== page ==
“And so what I did at first was, I’d go looking for them on my own, which was neither success nor a good idea, mostly because I have no sense of direction. Then, I’d be found by one of the pretty ladies working at the museum and taken to the front desk, where the ladies would make an announcement on the intercom about a lost child. The first few times, my parents were furious. Worried, sure, but also furious.


“Then, because I’d always keep getting lost every time we went to the museum, I stopped bothering to look for my parents and started heading straight to the front desk. The people there would give me candy, too, which was always a pretty sweet perk.”


“What’d your parents do?” Anja asked.


“Oh, they wised up and quit taking me to the museum.”


The live band had stopped playing American country music altogether and were in the midst of an hour-long performance consisting solely of Hungarian folksongs. We had finished our food and drinks, so I suggested we leave. Katharina was eager to oblige.


“We’re leaving? Already?” Anja voiced her displeasure. “But we were just getting settled in!”


Katharina strolled to the car in silence while I fielded a bombardment of questions from Anja.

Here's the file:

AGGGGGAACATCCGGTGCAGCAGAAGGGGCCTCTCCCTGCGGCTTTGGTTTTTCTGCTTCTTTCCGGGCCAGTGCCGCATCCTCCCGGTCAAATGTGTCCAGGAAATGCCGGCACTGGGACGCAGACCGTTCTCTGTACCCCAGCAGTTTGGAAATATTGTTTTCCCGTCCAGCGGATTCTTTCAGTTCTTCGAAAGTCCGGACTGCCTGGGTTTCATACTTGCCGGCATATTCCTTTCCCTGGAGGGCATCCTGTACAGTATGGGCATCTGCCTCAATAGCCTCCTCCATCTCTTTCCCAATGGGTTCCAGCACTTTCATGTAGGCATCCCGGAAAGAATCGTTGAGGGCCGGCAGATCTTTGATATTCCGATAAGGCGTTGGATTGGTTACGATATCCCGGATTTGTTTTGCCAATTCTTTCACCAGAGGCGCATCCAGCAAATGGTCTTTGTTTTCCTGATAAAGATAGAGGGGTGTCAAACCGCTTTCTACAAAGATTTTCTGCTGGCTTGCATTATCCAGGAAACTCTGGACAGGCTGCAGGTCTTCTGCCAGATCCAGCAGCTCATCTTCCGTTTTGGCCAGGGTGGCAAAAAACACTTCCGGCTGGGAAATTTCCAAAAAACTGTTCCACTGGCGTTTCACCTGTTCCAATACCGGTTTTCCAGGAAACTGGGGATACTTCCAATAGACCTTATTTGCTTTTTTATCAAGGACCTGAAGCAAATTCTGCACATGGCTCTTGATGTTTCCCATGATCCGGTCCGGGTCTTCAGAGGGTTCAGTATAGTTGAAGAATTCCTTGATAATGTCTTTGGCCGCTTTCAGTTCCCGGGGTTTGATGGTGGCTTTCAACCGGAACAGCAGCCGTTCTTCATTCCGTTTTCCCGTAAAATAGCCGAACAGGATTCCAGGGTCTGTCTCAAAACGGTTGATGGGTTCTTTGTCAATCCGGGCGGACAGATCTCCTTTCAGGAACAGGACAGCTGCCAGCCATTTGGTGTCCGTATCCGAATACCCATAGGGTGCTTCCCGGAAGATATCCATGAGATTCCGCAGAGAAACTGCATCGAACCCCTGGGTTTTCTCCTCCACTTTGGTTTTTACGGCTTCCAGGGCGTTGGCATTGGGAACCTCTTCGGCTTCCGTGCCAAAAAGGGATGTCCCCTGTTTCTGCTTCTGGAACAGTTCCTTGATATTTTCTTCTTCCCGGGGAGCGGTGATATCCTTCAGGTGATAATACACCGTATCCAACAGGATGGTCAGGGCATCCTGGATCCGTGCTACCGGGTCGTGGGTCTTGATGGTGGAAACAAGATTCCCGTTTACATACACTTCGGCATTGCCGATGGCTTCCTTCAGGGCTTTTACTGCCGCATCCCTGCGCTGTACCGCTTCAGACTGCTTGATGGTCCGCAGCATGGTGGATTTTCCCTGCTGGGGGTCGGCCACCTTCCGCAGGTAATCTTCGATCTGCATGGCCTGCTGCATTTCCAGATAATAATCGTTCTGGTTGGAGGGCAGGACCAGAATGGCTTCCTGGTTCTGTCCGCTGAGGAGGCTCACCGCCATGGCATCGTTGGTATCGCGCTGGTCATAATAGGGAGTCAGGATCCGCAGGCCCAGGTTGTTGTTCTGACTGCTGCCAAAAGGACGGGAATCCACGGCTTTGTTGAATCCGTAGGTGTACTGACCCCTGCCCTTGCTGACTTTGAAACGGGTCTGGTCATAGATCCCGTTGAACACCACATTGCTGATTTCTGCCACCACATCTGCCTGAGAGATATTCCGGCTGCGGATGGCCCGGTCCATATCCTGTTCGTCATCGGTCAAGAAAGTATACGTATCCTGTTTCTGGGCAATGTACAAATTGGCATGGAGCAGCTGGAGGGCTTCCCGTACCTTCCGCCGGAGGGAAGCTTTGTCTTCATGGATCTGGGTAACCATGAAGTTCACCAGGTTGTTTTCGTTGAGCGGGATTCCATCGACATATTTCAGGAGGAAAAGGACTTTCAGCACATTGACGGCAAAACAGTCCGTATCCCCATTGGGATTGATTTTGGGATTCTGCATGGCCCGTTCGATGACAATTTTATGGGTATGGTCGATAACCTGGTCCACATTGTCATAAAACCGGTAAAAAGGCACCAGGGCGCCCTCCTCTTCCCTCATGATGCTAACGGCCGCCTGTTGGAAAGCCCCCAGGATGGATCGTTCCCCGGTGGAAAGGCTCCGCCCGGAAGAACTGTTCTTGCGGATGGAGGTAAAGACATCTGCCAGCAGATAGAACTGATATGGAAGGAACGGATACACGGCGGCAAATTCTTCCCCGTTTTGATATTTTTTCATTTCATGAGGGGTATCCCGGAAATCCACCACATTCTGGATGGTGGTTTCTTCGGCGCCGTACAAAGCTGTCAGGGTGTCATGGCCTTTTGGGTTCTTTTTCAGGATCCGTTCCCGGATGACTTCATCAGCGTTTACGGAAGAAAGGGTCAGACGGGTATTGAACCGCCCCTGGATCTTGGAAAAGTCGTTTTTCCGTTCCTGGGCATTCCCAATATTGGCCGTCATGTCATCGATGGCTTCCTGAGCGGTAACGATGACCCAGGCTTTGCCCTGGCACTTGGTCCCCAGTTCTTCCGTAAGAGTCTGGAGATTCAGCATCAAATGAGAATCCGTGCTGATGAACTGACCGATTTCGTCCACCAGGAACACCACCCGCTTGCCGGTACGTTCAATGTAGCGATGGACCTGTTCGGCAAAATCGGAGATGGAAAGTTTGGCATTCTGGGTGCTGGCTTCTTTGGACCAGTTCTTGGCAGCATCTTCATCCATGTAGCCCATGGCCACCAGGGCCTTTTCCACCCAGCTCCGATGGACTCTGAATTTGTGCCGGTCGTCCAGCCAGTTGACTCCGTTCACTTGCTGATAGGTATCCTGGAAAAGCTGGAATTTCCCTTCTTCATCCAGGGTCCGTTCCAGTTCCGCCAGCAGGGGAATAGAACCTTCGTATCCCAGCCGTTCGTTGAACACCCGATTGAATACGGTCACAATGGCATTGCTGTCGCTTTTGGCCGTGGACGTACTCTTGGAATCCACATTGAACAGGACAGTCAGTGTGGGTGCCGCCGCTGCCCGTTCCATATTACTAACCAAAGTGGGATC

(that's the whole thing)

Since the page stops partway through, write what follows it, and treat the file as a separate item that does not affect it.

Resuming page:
“Anyway, does this mean you’re going to be stopping by Rechnitz often?”


“Not at all. First and last time.”


“Boo. You suck.”


We piled into the car and left the parking lot, the pulsating lights and noise of Lucky Town growing dimmer and dimmer until we were all alone on the road headed to Pinkafeld to drop me off at my boarding house. Katharina asked if I had enjoyed my day, to which I responded that I did. The needle of the speedometer held at a comfortable seventy kilometers per hour, and although she didn’t say anything, Katharina wore a tired smile on her face. I looked out of my window at the shadows of the flowers and bushes I wanted to smell and touch.


When we were twenty kilometers outside of Pinkafeld, Katharina pointed to the outlines of a baby bump on the darkened horizon to the right of the front windshield.


“Can you see that? That’s Geschriebenstein, the tallest mountain in Burgenland at eight hundred and something meters.”


“Mom, that’s a hill, not a mountain,” yawned Anja.


“Young lady, I swear, you back-talk me one more time—”


The hum of the engine droned on along the flat, winding road, and I rolled down the window to stick my head out despite Katharina advising me against it on the grounds that I wasn’t a dog. Anja reached over from the backseat to turn on the radio, and an American pop song began to play inside the red Volkswagen. The warm, dry evening wind blew on my face, and for a brief moment, I imagined myself ten thousand kilometers away.